One of the radical changes we can expect from Internet 2.0 is that business end users will come to expect IT to provide the same types of services to them as they do to individual consumers. I'm talking about things like an enriched and consistent quality of experience, and the ability to acquire, locate, or consume over any electronic channel (PC, PDA, mobile phone, etc.). It also means greater transparency and choice about service levels and, maybe most importantly, the instantaneous provisioning and delivery of content, information, and processing.
That's not what end users typically get from IT. More often, it's an inconsistent, static quality of experience. Access and services are limited -- maybe they'll stretch and offer BlackBerry/mobile email replication. There's no transparency, choices are limited, and cycle times are anywhere from days to months for provisioning and deployment of new information or content.
However, neither end users nor enterprise IT organizations should despair. The beauty and maturity of the Internet 2.0 phase of IT can help enable quick, radical transformation of the old model to a more service oriented, instantaneous, and flexible delivery of IT services.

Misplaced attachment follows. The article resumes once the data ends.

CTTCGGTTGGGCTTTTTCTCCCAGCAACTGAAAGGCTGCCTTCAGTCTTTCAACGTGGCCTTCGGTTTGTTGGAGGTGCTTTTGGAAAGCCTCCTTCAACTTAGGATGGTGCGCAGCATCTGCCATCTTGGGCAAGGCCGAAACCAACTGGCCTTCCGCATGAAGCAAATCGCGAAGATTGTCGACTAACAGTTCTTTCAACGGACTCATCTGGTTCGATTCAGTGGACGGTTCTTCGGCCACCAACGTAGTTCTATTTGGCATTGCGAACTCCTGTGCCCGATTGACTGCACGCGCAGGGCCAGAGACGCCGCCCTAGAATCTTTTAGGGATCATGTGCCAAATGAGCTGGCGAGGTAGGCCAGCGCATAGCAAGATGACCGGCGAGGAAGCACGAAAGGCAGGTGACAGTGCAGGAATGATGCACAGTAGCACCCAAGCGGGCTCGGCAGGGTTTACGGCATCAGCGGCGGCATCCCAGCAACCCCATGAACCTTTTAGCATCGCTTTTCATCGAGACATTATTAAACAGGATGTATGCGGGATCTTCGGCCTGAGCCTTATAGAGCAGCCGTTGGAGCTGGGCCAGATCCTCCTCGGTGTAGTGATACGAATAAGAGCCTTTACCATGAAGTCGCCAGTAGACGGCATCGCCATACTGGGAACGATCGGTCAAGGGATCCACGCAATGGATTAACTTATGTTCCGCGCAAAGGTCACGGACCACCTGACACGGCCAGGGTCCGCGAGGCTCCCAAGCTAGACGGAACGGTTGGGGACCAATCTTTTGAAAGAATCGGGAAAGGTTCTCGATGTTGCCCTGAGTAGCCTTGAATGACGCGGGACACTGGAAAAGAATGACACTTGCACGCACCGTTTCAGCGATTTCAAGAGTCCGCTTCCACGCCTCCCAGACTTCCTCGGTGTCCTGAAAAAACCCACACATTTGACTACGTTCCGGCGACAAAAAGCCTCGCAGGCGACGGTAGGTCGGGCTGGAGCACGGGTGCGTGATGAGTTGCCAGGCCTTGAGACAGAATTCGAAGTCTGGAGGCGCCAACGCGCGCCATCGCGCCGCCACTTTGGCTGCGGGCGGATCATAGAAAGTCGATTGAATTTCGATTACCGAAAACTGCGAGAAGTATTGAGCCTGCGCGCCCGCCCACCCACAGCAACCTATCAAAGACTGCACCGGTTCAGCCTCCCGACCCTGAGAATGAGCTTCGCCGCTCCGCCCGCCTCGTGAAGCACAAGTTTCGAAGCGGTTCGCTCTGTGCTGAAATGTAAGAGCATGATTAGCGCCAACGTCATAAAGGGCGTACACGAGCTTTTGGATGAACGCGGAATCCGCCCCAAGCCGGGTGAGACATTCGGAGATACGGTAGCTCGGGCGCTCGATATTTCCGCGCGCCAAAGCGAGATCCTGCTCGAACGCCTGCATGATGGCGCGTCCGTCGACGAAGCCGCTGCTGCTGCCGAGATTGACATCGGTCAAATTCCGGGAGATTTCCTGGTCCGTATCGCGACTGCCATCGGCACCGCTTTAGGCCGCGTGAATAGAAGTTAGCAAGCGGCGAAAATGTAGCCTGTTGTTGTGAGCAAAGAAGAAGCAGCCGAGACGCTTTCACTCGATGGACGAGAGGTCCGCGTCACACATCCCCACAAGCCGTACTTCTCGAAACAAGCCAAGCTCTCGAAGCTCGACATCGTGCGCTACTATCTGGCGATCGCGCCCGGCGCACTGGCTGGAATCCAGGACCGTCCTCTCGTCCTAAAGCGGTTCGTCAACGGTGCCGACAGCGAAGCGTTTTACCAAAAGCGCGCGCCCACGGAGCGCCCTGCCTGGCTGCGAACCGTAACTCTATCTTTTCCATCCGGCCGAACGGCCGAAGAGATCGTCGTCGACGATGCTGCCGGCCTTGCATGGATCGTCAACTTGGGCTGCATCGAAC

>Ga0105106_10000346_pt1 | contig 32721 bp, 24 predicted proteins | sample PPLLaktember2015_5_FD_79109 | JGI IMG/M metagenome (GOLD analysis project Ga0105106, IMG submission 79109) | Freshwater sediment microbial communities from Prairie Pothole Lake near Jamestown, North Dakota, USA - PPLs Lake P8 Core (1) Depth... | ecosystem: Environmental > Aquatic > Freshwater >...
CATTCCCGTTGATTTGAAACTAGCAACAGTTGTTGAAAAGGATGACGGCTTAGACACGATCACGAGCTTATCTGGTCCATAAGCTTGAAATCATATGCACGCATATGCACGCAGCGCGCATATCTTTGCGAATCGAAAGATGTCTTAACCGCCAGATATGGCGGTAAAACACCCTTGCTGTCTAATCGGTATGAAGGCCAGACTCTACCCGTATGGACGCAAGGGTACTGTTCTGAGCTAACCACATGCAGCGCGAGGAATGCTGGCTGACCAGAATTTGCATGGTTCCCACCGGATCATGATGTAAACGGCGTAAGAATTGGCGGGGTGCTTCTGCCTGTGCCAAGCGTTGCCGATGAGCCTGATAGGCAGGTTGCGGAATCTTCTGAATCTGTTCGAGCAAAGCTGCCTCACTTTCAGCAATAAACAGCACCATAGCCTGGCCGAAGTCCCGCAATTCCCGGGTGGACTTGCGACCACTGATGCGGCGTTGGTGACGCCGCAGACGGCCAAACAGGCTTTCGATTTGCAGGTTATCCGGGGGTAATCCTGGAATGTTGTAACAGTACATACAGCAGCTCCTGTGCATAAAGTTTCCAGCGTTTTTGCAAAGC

The evolution of Internet-based cloud computing -- applications, information, and content services delivered over a secure, Internet-connected infrastructure fabric -- can incrementally be implemented into enterprise IT operations in the form of an IT Platform as a Service (PaaS).
PaaS is quickly gaining momentum in visionary organizations, where "abstraction" of the IT platform occurs for users, applications, information repositories, content repositories, and networked system infrastructure.
Organizations immediately begin implementing PaaS by adopting "interactive infrastructure" that includes dynamic application service management, grid management, service hubs, and utility instrumentation software -- along with "interactive experience" technology of rich Internet application run-times, virtual information or content federation, and dynamic search capabilities. Firms that standardize their platforms by inserting these technology capabilities as "fabrics" can immediately and radically transform their ability to deliver services as needed anytime, anywhere.
Adoption of this concept is happening in financial services firms today (always an epicenter for innovation and aggressive technology adoption) and in the ecommerce space, where Amazon, Google, SalesForce.com, and others are providing various ensembles of PaaS capabilities that enterprises are consuming, using, and enhancing for delivery of services to their users.
PaaS as an enterprise platform is going to be the way that enterprise IT is delivered, just as "electricity over the grid" replaced traditional power generation. The big question now is, will it be an internally delivered platform or something from an external third party? We won't have to wait for Internet 3.0 to find out.
ó Tony Bishop, CEO of Adaptivity Inc.